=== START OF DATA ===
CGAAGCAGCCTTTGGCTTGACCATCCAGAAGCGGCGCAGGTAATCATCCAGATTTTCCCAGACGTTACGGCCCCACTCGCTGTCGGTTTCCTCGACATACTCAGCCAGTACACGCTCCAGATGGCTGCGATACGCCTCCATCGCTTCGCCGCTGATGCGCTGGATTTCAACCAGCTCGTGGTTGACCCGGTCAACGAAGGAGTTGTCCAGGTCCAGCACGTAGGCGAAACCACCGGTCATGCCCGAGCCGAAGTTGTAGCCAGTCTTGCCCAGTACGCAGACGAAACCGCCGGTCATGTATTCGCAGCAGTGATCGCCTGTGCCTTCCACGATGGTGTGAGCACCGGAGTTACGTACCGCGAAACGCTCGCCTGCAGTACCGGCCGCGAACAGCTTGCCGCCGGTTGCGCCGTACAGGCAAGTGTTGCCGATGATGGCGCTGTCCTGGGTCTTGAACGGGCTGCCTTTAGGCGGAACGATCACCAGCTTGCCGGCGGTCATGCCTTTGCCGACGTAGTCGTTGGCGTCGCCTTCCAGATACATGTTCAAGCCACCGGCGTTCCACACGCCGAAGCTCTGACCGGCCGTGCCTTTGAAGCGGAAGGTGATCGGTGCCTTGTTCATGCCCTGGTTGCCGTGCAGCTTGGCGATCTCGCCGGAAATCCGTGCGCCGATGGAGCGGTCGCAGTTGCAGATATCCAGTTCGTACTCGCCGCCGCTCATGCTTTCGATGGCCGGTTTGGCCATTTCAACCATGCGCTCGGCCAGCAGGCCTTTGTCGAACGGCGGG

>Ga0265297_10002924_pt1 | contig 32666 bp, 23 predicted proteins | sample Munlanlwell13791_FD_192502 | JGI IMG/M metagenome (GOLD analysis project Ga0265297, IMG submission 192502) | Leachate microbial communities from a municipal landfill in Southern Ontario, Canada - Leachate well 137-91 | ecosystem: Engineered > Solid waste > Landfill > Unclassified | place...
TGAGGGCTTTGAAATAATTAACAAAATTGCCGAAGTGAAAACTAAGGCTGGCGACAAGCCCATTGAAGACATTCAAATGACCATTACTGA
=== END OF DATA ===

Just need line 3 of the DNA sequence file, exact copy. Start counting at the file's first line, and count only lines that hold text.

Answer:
TGAGGGCTTTGAAATAATTAACAAAATTGCCGAAGTGAAAACTAAGGCTGGCGACAAGCCCATTGAAGACATTCAAATGACCATTACTGA